3) Making the calories and servings-per-container lines bigger and bolder. Dropping calories from fat to reflect the latest

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  • Are You Breathing Right?

    High-powered professionals from CEOs and DEA officers to Carnegie Hall musicians are retraining their lungs to help them keep cool under pressure. Here's why you should too.

    By: K. Aleisha Fetters, Photograph by Dylan Coulter

    Dylan CoulterDylan Coulter

    Lying prostrate on the ground with the rifle in his hands, eyes narrowed on his mark, Steve Kardian concentrated on not moving a muscle. "I need complete control for long-range shots; even one micro flinch can send the bullet flying feet from your target," he says. The FBI defense tactics instructor had been called upon by a top military agency to take on a classified secret service-like assignment-if he failed these qualifying tests the job was gone. Just before stepping up to the line, Kardian performed a deep diaphragmatic breathing exercise taught to him by his respiratory guru of two years, Belisa Vranich. "It brought a calm over me. I was able to maintain my positions and hit all my targets."

    Kardian was so impressed with the changes Vranich's

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  • Why Workout Order Matters

    By: K. Aleisha Fetters

    Getty ImagesGetty Images

    A good workout depends on more than just the right exercises. It also means doing them in the right order. After all, no exercise is performed in a vacuum. Every move you make affects the ones that come after it and, ultimately, your results, says fitness expert Ashley Borden, who has trained the likes of Ryan Gosling and MLB player Nick Swisher.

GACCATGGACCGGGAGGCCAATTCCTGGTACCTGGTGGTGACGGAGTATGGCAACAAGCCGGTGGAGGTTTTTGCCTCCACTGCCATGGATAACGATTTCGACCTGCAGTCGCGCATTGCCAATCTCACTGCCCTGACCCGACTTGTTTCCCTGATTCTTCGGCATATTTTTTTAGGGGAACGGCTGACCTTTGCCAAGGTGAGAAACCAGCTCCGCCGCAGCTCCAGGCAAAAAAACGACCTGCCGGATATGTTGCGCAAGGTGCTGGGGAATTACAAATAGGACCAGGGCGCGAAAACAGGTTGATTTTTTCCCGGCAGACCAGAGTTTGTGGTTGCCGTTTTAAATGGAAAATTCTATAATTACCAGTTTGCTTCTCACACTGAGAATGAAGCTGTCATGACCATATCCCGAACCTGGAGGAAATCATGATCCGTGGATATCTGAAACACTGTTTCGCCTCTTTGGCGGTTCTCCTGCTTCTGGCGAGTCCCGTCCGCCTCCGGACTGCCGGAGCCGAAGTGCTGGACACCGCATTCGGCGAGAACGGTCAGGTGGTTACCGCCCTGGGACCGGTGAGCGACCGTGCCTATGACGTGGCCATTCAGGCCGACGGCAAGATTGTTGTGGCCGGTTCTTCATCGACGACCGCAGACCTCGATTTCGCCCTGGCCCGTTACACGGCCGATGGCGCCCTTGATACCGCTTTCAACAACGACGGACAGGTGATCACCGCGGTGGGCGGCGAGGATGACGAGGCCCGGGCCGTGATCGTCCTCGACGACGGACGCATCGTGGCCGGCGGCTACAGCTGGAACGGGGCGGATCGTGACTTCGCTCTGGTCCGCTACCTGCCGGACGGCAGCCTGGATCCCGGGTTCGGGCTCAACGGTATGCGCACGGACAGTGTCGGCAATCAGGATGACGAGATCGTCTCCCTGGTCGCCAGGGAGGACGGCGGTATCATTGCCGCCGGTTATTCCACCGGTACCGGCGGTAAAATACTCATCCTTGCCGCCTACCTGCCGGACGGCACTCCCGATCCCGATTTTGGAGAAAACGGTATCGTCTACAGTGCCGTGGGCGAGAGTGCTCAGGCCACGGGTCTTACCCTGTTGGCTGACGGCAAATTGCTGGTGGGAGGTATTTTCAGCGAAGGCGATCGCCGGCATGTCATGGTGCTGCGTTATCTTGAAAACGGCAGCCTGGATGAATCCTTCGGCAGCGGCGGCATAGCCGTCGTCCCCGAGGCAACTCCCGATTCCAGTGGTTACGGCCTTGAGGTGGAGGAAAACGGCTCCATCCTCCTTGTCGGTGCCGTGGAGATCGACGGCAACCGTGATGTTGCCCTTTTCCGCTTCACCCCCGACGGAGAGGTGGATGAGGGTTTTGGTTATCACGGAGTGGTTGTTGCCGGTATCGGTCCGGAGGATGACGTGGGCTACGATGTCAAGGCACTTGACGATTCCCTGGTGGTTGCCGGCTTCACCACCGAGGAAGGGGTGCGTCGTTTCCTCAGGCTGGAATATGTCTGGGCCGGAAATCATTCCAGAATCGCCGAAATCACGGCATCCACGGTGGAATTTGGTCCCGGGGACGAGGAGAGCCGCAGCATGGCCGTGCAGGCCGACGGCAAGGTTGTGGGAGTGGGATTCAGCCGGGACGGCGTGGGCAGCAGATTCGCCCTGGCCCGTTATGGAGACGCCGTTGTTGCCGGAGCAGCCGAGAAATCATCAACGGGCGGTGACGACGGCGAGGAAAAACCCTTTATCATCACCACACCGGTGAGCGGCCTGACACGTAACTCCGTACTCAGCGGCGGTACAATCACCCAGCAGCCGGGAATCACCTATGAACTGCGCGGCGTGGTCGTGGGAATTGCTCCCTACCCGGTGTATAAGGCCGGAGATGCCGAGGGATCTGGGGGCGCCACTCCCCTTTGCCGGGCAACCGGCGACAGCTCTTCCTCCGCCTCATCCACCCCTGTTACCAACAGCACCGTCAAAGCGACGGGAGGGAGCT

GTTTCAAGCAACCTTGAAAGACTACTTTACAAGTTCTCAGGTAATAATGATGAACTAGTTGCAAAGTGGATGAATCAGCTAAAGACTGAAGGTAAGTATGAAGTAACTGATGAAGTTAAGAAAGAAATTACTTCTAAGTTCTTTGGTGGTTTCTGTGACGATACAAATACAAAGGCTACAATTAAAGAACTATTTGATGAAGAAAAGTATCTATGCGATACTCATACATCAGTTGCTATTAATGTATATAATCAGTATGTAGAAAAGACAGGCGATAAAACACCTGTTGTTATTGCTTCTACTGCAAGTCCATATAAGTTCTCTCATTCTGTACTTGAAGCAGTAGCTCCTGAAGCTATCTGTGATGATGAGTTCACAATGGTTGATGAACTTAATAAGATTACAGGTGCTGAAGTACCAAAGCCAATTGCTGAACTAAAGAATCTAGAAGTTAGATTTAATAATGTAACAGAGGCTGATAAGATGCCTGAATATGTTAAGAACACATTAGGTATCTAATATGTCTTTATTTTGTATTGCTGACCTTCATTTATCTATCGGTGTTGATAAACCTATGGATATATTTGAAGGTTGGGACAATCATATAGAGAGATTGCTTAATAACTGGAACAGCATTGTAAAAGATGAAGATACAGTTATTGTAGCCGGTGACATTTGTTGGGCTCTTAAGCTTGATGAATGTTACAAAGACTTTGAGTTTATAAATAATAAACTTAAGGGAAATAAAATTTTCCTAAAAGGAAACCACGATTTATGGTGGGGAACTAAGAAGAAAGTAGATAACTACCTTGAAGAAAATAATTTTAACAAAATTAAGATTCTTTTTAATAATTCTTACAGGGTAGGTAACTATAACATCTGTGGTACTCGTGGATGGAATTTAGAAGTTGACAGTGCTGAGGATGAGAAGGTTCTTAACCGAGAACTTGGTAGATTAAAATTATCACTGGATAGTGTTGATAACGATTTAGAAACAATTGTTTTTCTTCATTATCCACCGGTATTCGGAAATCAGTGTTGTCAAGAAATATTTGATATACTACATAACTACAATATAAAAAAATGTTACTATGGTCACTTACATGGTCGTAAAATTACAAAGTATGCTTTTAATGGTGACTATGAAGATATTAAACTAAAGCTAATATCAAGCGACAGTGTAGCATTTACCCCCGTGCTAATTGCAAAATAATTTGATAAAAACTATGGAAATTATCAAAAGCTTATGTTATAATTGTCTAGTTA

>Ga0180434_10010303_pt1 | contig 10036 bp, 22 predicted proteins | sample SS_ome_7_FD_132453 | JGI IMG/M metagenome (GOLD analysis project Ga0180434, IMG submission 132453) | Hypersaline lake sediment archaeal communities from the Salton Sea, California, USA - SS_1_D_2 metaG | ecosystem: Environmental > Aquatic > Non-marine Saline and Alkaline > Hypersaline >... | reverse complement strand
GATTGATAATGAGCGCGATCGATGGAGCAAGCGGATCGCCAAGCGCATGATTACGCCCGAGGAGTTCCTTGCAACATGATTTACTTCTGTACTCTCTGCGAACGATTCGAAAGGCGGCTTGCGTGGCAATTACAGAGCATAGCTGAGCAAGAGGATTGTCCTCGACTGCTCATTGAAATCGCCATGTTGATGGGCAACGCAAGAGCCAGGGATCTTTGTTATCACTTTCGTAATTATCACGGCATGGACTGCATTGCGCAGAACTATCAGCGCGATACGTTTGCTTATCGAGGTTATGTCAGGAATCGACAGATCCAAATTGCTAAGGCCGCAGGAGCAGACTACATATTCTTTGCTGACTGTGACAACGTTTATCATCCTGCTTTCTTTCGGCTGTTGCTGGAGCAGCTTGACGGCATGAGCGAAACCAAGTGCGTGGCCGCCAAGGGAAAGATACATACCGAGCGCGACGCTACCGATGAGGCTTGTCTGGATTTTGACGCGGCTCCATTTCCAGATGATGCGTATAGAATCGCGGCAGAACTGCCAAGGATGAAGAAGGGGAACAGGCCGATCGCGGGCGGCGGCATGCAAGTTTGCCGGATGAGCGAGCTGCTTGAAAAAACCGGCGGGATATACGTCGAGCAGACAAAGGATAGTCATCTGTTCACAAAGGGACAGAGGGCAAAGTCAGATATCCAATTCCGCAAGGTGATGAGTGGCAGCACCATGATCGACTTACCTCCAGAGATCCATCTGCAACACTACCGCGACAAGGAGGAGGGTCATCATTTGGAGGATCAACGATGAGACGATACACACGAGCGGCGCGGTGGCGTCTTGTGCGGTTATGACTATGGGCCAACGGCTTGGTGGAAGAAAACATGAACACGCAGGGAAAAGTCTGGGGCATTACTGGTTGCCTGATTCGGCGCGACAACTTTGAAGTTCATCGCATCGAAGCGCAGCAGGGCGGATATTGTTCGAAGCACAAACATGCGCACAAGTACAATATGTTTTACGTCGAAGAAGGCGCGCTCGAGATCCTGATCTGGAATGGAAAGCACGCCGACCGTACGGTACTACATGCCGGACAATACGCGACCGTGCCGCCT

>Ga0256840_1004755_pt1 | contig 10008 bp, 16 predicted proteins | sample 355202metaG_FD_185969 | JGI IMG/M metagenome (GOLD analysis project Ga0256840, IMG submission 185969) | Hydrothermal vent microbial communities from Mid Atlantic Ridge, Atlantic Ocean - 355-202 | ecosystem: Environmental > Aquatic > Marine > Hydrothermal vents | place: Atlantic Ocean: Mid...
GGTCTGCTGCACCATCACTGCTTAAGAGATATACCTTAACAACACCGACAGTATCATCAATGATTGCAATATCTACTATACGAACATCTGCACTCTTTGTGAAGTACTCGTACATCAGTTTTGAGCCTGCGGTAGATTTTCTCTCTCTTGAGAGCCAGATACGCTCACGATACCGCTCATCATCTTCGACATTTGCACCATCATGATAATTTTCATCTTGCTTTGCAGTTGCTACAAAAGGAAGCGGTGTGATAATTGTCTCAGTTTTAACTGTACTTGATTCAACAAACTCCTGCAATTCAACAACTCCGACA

Borden's advice: Do your strength training before you even look at a piece of cardio equipment. Why? If you tucker yourself out on the treadmill, you're going to have trouble eking out reps in the weight room. When you're tired, your form suffers, and the last place you want to be struggling with your hip positioning is under a heavy barbell, she says. Plus, strength training is what really builds muscle and burns the most calories over the long term.

    That's not to say strength training doesn't sap your energy-it does-but it primarily uses your anaerobic system, which burns carbs for energy, while your

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  • Bad Foods Are Back: Butter, Beer, and More "Unhealthy" Foods that Are Back on the Diet Menu

    Who said you can't have your beer, butter, eggs, and potatoes-and eat them, too?

    By: K. Aleisha Fetters

    Bad foods are back! Bad foods are back!

    Food is a lot like fashion. One season we're swearing off don'ts like Canadian tuxedos, the next season we can't get enough of denim-on-denim. And fortunately for men who want to sport super-svelte bodies under their clothes, new research shows these once-blacklisted foods deserve a spot back on your plate.